Frederick Law Olmsted is considered the father of landscape architecture. This year marks the 200th anniversary of Olmsted’s birth on April 26, 1822. Accordingly, there are year-long celebrations of his life and legacy. The National Garden Clubs (NGC) launched its celebration with a webinar by Kirk Brown on February 8, When Can We Celebrate Olmsted’s Legacy? Kirk has served as an instructor for the NGC Landscape Design Schools and has made many presentations to garden clubs and at NGC meetings. His informative and entertaining presentation is available for viewing until May 11. Request the link from an NGC board member (including your state garden club president).
Olmsted was a journalist and a traveler. He worked with the U.S. Sanitary Commission, a precursor to the Red Cross, during the Civil War. He was an early leader in the conservationist movement who created an ethical framework for the government to reserve public lands to protect their value for posterity. He was a tireless proponent of policies that would create a system of national parks and is generally credited with saving the Niagara and Yosemite Reserves from exploitation and for creating the foundation on which the National Park Service is based.
Working first with Andrew Jackson Downing and later with Calvert Vaux, Olmsted created the concept of American landscape design. Olmsted and Downing created the Greensward Plan, which was accepted as the design for New York’s Central Park but before it could be executed, Downing died in a tragic steamboat fire. Olmsted and Vaux worked together to execute the plan. The design of Central Park incorporates Olmsted's social consciousness and commitment to egalitarian ideals. Influenced by Downing and his own observations regarding social class in England, China, and the American South, Olmsted believed that the common green space must always be equally accessible to all citizens and was to be defended against private encroachment. This principle is now fundamental to the idea of a "public park." The Central Park design inspired future parks to have the perceived value of preserving or creating natural or naturalistic outdoor spaces for the enjoyment and well-being of the people. There was a presumption that there was an uplifting effect of rural scenery. Parks were soon recognized as therapeutic escapes from congested cities. It soon became accepted in cities of all sizes that parks were urban necessities for mental and physical well-being.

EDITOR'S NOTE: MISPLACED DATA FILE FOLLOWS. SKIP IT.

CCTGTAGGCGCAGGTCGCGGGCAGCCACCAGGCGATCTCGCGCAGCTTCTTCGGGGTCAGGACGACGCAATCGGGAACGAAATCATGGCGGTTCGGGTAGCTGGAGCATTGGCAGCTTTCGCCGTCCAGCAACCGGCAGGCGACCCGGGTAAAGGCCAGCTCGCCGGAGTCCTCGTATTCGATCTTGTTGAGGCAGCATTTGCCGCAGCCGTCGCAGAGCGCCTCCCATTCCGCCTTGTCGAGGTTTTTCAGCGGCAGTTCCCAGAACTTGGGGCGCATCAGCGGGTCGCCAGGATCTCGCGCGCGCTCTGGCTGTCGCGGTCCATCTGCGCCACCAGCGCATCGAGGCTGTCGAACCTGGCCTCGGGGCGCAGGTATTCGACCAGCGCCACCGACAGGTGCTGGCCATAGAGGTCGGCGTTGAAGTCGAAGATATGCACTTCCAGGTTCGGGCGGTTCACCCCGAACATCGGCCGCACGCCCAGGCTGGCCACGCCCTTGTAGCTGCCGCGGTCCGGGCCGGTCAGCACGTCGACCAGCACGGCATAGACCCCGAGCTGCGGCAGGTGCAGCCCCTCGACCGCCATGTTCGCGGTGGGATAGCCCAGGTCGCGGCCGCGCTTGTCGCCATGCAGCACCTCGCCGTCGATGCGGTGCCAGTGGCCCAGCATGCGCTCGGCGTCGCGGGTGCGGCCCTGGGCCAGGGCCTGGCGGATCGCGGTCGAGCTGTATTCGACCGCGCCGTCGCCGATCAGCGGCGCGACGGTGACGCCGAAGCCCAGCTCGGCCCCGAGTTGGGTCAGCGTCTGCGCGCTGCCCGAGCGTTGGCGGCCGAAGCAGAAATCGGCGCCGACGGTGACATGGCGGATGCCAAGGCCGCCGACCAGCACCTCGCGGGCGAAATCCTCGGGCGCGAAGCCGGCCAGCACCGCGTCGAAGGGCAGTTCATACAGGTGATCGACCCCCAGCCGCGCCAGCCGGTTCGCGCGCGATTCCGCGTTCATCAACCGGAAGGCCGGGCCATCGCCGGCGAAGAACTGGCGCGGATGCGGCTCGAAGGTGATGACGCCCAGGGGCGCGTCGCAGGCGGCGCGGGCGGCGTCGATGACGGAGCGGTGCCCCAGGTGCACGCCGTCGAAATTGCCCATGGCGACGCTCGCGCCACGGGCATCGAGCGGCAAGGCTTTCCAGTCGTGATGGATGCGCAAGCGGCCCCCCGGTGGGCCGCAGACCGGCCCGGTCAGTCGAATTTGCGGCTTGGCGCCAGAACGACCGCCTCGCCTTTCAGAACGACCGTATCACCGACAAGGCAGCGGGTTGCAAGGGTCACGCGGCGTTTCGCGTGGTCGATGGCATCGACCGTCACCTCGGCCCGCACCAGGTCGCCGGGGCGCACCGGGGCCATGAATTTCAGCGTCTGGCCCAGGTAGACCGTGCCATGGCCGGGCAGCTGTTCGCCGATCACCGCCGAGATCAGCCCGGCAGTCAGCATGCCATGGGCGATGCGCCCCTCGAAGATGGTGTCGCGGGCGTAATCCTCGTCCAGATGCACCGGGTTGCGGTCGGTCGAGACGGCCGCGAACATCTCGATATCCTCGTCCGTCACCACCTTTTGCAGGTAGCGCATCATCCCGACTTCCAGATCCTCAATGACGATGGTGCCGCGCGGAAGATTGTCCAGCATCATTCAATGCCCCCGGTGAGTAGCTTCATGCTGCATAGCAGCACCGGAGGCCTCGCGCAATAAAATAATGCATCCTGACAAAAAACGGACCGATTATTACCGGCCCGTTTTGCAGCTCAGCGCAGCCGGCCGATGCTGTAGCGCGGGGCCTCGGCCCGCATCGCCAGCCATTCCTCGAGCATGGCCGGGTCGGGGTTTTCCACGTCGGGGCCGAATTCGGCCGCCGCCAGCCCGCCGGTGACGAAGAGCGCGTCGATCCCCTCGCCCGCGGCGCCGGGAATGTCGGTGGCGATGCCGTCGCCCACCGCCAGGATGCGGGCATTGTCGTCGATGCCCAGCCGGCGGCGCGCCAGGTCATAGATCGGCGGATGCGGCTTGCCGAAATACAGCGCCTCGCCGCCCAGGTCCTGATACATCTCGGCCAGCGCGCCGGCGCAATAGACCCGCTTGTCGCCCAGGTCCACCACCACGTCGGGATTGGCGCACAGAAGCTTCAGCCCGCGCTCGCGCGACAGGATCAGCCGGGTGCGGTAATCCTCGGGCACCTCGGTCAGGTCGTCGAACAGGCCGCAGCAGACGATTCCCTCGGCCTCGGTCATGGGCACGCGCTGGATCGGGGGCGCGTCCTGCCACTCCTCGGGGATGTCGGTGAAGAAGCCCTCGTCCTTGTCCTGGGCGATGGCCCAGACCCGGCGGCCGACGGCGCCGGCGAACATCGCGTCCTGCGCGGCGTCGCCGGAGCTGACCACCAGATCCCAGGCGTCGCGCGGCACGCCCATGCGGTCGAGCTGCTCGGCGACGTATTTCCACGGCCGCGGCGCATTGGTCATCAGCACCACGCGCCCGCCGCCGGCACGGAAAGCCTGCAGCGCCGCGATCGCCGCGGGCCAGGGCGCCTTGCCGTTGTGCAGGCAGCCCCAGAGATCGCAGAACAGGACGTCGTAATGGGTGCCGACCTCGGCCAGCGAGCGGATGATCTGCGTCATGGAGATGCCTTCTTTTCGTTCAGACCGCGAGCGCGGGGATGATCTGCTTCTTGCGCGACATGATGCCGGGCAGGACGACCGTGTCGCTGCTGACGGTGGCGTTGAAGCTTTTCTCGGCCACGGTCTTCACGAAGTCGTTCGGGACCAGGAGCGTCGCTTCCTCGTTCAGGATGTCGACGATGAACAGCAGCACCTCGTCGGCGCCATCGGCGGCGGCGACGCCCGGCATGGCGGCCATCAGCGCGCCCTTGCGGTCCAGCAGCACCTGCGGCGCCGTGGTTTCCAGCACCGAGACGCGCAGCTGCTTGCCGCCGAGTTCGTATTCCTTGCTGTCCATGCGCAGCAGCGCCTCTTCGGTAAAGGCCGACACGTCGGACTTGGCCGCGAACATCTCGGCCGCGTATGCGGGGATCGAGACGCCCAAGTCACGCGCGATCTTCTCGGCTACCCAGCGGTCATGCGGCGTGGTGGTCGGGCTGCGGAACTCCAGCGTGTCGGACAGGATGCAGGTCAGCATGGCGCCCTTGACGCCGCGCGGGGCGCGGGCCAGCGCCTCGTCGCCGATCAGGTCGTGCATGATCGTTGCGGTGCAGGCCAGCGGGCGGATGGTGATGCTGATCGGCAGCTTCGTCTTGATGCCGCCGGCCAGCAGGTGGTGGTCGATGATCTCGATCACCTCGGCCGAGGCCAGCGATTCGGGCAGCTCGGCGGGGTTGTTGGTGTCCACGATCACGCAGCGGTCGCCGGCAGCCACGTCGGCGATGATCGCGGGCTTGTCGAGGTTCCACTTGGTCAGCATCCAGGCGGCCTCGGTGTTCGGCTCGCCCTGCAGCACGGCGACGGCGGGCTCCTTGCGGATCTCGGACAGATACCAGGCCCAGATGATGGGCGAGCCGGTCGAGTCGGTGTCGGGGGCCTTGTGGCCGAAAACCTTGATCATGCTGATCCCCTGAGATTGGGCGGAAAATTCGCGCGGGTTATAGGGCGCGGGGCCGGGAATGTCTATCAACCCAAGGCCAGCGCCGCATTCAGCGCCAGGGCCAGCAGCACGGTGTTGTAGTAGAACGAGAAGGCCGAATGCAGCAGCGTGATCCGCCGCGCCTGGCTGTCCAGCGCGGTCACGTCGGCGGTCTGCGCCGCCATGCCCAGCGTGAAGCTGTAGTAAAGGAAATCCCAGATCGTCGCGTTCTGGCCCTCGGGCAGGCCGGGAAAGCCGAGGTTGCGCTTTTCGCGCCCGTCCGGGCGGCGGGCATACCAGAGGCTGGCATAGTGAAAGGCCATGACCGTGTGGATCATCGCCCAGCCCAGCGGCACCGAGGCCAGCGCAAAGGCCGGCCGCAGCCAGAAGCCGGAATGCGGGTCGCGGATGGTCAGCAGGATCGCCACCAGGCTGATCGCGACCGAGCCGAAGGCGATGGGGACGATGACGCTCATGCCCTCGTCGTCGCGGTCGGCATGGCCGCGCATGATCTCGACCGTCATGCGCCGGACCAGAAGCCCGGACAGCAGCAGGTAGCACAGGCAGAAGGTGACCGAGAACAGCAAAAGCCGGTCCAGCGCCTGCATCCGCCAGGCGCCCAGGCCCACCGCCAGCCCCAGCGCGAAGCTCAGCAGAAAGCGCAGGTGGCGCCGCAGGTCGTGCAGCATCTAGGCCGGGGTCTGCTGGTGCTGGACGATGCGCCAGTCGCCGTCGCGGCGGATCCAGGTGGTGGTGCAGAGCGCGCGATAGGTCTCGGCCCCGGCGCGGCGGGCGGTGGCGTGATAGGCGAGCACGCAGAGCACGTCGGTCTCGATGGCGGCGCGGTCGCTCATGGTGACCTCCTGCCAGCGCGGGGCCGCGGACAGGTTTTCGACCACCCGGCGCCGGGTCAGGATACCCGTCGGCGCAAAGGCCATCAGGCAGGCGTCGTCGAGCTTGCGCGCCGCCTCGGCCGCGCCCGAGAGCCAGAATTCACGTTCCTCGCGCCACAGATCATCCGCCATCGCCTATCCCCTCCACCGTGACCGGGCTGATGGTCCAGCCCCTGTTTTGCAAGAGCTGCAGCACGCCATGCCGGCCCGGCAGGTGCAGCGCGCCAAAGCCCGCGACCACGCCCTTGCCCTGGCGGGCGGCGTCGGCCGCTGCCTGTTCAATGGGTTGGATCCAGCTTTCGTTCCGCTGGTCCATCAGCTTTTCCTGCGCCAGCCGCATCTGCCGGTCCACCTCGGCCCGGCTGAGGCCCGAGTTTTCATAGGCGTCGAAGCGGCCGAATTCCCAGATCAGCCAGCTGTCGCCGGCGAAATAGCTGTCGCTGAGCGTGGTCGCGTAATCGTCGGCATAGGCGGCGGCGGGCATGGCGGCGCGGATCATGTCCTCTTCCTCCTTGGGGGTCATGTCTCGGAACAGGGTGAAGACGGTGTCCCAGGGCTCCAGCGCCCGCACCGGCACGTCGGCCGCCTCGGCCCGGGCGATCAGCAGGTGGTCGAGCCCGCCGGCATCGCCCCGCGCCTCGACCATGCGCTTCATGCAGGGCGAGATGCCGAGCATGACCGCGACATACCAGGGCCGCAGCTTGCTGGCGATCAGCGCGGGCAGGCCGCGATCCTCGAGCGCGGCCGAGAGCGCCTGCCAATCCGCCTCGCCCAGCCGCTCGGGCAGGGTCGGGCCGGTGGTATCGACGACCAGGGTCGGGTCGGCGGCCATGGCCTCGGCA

Olmsted’s many projects span the country. Not only did he create city parks (e.g., Prospect Park in Brooklyn, Belle Isle Park in Detroit, and Jackson Park in Chicago), but he soon developed the concept of public parkland as interconnected systems of parks (e.g., the public park systems for Milwaukee, Buffalo, and the Emerald Necklace in Boston). Other projects included the design of numerous school and college campuses (Stanford University), the Biltmore Estate grounds in North Carolina, the World’s Columbian Exposition (the 1893 Chicago World’s Fair), and the United States Capitol Grounds.
Kirk tells us that Olmsted’s basics are Grass, Water, and Woods. Influenced by English landscape and gardening, Olmsted designed primarily in the pastoral and picturesque styles. The pastoral style featured vast expanses of green with small lakes, trees and groves and produced a soothing, restorative effect on the viewer. The picturesque style covered rocky, broken terrain with teeming shrubs and creepers, to express nature's richness. The picturesque style played with light and shade to lend the landscape a sense of mystery.
Olmsted was the one man who dominated the first forty years of landscape architecture and his association with landscape architecture was perpetuated for decades through the extensive work of his sons, Frederick, Jr., and John Charles. The new profession of city planner evolved from landscape architecture in the early 20th century.
In 1883, Olmsted established his home in Brookline, Mass. There he established Fairsted, the world’s first full-scale professional office for the practice of landscape design. This property was acquired by the National Park Service in 1980 and is now operated as a National Historic Site open to the public. His sons were founding members of the American Society of Landscape Architects (ASLA) in 1899. ASLA promotes the practice of landscape architecture and advances the profession through advocacy, education, communication, and fellowship.
There are many books by and about Frederick Law Olmsted, including numerous internet resources. Olmsted 200 (https://olmsted200.org/) is an extensive site devoted to celebrating the 200th anniversary of this remarkable man and Celebrating Olmsted Parks for All People. Kirk challenges us to celebrate the anniversary by visiting an Olmsted city, park, or experience, and thanking the man who brought it to us.
The photos above are courtesy of the National Association of Olmsted Parks.
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